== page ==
Paper Covers Rock by Jenny Hubbard
Ember, 2012, 192 pages
In Jenny Hubbard’s Paper Covers Rock, Alex returns to his private boarding school only to watch his close friend drunkenly dive off a rock in the woods and die. Convinced that revealing the truth of the alcohol use would expose him to the potential of being expelled, Alex keeps this secret along with others as the administration works out the details of the tragedy. Glenn doesn’t help, either, as he uses Alex to get close to a teacher they believe might have seen what actually happened. In a school full of boys, terrified by the sexuality of themselves and others, Alex and Glenn commit themselves to a series of self-serving acts while dealing with their own grief and conflict.
Remember how I said I love stories about privileged white boys in boarding schools doing awful things? Boy, does this book cover it. Not only is the writing style striking, moving, heavily characterizing, and thought-provoking, but the subtle movement of the plot makes this book a great piece of young adult literary fiction — a rare find, in my experience. In many ways, if you wished there was a watered down version of The Secret History, I’d be wholly tempted to hand you this novel. Set in the eighties (I suspect, largely, to avoid the problem of having a cell phone that could solve 99% of the problems in the book — such is a writer’s life), the novel takes hints from the great ones before it and even includes the text in some of those, including Moby Dick. The novel is absolutely ripe with opportunities for literary analysis (hint, hint, high school students) and a gorgeous reminder of the importance of literature around us.
So, yeah, maybe it’s a bit narcissistic, but I’d argue the same is true of Dead Poets Society and who doesn’t love a good self-pat on the back? It’s probably safe to assume many or most people reading a book appreciate content about books and literature, anyway. Being extra familiar with the materials referred to in the book (especially Emily Dickinson and the aforementioned Moby Dick) will significantly enhance the reading experience when it comes to Paper Covers Rock. Many of the scenes take place in Alex’s English class, taught by the recent Yale graduate, Ms. Dovecott, on whom Alex has a major crush. In one scene, you get to play along with the class as Ms. Dovecott pulls an explication of a Dickinson poem from the class.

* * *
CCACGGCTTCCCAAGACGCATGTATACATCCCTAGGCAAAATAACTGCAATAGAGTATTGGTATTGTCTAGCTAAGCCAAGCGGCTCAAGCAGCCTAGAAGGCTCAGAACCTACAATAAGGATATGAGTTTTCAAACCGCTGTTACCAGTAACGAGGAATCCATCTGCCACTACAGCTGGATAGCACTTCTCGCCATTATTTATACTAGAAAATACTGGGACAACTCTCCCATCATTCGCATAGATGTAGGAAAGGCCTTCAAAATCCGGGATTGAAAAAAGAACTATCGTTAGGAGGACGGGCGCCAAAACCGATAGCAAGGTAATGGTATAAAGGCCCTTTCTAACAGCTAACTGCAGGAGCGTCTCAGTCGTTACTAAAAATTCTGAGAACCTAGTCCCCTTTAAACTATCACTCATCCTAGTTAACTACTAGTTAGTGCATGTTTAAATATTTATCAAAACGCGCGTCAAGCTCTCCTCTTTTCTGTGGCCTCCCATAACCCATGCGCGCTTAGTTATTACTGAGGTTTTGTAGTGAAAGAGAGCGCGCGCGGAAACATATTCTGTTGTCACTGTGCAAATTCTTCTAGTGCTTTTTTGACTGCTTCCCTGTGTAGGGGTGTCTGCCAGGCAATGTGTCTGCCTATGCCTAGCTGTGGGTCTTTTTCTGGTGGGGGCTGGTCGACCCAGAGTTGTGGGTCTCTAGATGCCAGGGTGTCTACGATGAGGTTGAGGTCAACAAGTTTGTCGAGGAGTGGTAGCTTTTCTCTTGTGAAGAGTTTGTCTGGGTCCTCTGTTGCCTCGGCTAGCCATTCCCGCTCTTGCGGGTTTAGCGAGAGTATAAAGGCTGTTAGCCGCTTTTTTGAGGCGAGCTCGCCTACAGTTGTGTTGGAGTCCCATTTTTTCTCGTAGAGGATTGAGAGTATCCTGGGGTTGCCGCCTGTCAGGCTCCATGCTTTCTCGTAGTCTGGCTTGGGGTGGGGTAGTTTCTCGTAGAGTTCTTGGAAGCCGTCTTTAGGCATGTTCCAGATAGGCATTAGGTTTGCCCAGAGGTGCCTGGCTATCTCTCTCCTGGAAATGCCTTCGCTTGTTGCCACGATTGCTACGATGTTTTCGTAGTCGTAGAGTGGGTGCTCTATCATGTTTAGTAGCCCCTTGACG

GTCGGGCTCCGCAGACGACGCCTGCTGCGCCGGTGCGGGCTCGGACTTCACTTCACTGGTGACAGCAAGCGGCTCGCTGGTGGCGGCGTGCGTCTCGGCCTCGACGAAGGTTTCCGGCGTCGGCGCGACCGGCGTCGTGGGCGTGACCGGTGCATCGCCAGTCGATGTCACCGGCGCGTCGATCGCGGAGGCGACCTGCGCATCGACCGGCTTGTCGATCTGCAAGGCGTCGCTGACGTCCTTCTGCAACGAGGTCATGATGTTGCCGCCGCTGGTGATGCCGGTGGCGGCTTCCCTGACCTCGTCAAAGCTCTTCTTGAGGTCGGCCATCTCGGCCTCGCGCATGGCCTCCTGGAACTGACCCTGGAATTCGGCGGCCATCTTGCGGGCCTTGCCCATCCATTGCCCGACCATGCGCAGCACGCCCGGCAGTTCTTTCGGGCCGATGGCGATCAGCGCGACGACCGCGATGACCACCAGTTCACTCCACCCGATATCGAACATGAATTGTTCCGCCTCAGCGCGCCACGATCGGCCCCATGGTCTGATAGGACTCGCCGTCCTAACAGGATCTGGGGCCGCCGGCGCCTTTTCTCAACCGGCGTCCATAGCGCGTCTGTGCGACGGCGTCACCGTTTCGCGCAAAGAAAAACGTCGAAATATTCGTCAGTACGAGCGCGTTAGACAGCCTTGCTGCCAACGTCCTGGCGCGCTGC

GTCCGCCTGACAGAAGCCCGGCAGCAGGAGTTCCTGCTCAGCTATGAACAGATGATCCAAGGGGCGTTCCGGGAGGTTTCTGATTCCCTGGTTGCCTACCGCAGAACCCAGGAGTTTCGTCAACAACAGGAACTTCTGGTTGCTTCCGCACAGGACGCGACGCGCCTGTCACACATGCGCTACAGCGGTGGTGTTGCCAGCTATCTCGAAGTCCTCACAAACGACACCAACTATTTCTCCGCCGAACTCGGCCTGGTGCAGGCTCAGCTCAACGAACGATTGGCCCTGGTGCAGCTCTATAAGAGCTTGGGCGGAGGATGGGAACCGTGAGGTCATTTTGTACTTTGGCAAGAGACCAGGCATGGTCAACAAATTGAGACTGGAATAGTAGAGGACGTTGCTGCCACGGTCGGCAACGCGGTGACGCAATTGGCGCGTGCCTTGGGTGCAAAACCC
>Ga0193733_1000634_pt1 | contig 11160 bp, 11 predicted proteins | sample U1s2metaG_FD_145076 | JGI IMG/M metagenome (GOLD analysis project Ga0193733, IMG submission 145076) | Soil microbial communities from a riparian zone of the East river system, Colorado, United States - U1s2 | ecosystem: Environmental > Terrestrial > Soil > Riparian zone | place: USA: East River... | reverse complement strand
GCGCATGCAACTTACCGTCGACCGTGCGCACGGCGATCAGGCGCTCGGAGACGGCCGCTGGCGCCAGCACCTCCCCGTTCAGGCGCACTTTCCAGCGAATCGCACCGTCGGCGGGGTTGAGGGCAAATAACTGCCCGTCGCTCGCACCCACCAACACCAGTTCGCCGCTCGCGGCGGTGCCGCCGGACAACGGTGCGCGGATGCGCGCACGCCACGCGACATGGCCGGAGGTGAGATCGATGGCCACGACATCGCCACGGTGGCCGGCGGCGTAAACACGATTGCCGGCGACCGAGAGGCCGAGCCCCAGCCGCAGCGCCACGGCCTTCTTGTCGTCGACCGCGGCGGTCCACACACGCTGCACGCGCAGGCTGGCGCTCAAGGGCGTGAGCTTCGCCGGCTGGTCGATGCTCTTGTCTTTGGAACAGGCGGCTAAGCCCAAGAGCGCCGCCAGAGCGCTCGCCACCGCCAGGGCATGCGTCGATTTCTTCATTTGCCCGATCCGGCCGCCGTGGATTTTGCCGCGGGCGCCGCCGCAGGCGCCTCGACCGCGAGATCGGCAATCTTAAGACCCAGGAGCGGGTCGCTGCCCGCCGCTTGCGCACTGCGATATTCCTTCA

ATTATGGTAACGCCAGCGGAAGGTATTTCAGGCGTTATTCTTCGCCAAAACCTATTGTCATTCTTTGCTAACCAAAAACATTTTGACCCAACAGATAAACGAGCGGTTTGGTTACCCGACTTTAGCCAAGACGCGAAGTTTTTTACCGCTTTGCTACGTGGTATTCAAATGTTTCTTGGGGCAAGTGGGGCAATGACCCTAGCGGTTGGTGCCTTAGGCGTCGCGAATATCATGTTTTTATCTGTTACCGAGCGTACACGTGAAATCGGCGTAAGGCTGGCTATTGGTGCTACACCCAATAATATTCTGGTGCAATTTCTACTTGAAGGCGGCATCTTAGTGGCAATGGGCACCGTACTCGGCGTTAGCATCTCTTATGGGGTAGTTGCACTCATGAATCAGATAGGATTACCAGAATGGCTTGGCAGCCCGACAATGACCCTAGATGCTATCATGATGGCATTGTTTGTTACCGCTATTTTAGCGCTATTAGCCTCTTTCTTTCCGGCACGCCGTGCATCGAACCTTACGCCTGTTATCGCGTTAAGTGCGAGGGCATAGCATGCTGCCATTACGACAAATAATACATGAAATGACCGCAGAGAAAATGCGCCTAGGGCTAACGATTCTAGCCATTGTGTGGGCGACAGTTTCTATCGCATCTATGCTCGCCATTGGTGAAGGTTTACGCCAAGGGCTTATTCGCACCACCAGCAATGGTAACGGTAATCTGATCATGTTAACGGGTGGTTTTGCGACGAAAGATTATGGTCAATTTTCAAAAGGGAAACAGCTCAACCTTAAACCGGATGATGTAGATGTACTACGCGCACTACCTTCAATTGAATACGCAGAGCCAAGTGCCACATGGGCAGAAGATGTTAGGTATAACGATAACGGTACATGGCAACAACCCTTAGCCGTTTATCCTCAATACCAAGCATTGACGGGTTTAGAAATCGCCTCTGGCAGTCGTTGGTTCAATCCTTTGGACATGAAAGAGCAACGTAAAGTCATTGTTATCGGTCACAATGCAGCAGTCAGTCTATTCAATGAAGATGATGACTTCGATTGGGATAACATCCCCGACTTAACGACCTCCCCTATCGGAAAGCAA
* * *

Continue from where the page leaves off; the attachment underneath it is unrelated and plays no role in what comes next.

Alex’s universe feels rather small in the novel. Even within the school, only a few select characters have a presence large enough to indicate that Alex is not alone. Although he’s in school, other students play relatively small parts in his story and the world outside the school is all but non-existent. This, perhaps, is an accurate portrayal of a teenage boys’ world — or, at least, Alex’s world, especially as Alex is so introverted and introspective — but I think a little farther reach could have done a lot for Paper Covers Rock.
One of the most interesting things about this novel is its discussion of homosexuality, especially as homosexuality in the 1980s. I’m hesitant to say much more in the spirit of avoiding spoilers, but, even as most of its presence throughout the book is subtle, the concept within Alex’s world makes for an especially interesting read and look at human (and, more specifically, teenage boy) nature.
I really can’t say enough good things about Hubbard’s writing style. She pulls off a lot of bold strategies and it works to serve the book and its main character. It is, largely, her writing that makes me eager to read her other work. Alex’s characterization comes so much from his first-person narrative that I want to see how she approaches other characters. There are authors out there who have an incredibly distinct voice for a character and it works phenomenally — until you discover that’s their one trick and that voice appears again and again in the rest of their work. Though I can’t say for certain, I have a feeling that’s not the case for Hubbard. This is mainly because even in their speaking voices, other characters in the book are distinct.
Hubbard bring together all the best elements of one of my favorite genres — angst, some peripheral character narration, an unreliable narrator, wealth, philosophy, and literature. There are so many little things that you can pull out of this book and look at in a million different lights. It’s a cerebral experience, but a relaxing and enjoyable one — definitely a book not to be missed.
❤❤❤❤💔 out of ❤❤❤❤❤